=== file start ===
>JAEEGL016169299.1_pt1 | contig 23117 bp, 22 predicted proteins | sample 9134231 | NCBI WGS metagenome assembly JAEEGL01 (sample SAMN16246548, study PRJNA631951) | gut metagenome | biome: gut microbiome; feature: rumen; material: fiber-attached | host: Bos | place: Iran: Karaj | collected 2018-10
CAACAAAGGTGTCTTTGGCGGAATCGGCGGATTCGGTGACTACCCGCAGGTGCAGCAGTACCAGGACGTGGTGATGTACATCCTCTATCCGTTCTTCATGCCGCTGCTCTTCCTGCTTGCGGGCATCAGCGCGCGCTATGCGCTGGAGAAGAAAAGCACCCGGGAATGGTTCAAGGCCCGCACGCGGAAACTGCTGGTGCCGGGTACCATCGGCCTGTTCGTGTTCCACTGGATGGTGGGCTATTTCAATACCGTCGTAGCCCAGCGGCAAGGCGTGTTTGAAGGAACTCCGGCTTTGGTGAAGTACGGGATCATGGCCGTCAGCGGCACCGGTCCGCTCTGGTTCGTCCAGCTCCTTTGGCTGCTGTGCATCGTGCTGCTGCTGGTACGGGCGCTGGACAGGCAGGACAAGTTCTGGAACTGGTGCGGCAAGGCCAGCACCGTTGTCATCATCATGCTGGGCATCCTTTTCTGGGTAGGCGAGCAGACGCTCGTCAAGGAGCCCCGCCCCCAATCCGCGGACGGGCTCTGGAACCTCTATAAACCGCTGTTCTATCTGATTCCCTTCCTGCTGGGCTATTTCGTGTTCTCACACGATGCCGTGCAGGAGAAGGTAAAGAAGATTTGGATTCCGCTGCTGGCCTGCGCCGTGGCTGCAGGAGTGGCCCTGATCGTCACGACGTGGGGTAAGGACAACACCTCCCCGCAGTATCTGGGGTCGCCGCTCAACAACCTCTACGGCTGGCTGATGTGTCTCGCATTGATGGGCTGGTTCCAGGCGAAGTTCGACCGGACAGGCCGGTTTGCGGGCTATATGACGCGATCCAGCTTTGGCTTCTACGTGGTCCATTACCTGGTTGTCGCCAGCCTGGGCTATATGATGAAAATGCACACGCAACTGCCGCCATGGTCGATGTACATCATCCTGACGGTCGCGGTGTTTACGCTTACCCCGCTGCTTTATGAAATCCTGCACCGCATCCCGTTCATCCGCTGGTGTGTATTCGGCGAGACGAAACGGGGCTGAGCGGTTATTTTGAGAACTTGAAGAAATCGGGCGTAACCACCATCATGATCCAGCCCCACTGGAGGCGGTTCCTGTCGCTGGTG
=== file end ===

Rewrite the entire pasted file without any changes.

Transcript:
>JAEEGL016169299.1_pt1 | contig 23117 bp, 22 predicted proteins | sample 9134231 | NCBI WGS metagenome assembly JAEEGL01 (sample SAMN16246548, study PRJNA631951) | gut metagenome | biome: gut microbiome; feature: rumen; material: fiber-attached | host: Bos | place: Iran: Karaj | collected 2018-10
CAACAAAGGTGTCTTTGGCGGAATCGGCGGATTCGGTGACTACCCGCAGGTGCAGCAGTACCAGGACGTGGTGATGTACATCCTCTATCCGTTCTTCATGCCGCTGCTCTTCCTGCTTGCGGGCATCAGCGCGCGCTATGCGCTGGAGAAGAAAAGCACCCGGGAATGGTTCAAGGCCCGCACGCGGAAACTGCTGGTGCCGGGTACCATCGGCCTGTTCGTGTTCCACTGGATGGTGGGCTATTTCAATACCGTCGTAGCCCAGCGGCAAGGCGTGTTTGAAGGAACTCCGGCTTTGGTGAAGTACGGGATCATGGCCGTCAGCGGCACCGGTCCGCTCTGGTTCGTCCAGCTCCTTTGGCTGCTGTGCATCGTGCTGCTGCTGGTACGGGCGCTGGACAGGCAGGACAAGTTCTGGAACTGGTGCGGCAAGGCCAGCACCGTTGTCATCATCATGCTGGGCATCCTTTTCTGGGTAGGCGAGCAGACGCTCGTCAAGGAGCCCCGCCCCCAATCCGCGGACGGGCTCTGGAACCTCTATAAACCGCTGTTCTATCTGATTCCCTTCCTGCTGGGCTATTTCGTGTTCTCACACGATGCCGTGCAGGAGAAGGTAAAGAAGATTTGGATTCCGCTGCTGGCCTGCGCCGTGGCTGCAGGAGTGGCCCTGATCGTCACGACGTGGGGTAAGGACAACACCTCCCCGCAGTATCTGGGGTCGCCGCTCAACAACCTCTACGGCTGGCTGATGTGTCTCGCATTGATGGGCTGGTTCCAGGCGAAGTTCGACCGGACAGGCCGGTTTGCGGGCTATATGACGCGATCCAGCTTTGGCTTCTACGTGGTCCATTACCTGGTTGTCGCCAGCCTGGGCTATATGATGAAAATGCACACGCAACTGCCGCCATGGTCGATGTACATCATCCTGACGGTCGCGGTGTTTACGCTTACCCCGCTGCTTTATGAAATCCTGCACCGCATCCCGTTCATCCGCTGGTGTGTATTCGGCGAGACGAAACGGGGCTGAGCGGTTATTTTGAGAACTTGAAGAAATCGGGCGTAACCACCATCATGATCCAGCCCCACTGGAGGCGGTTCCTGTCGCTGGTG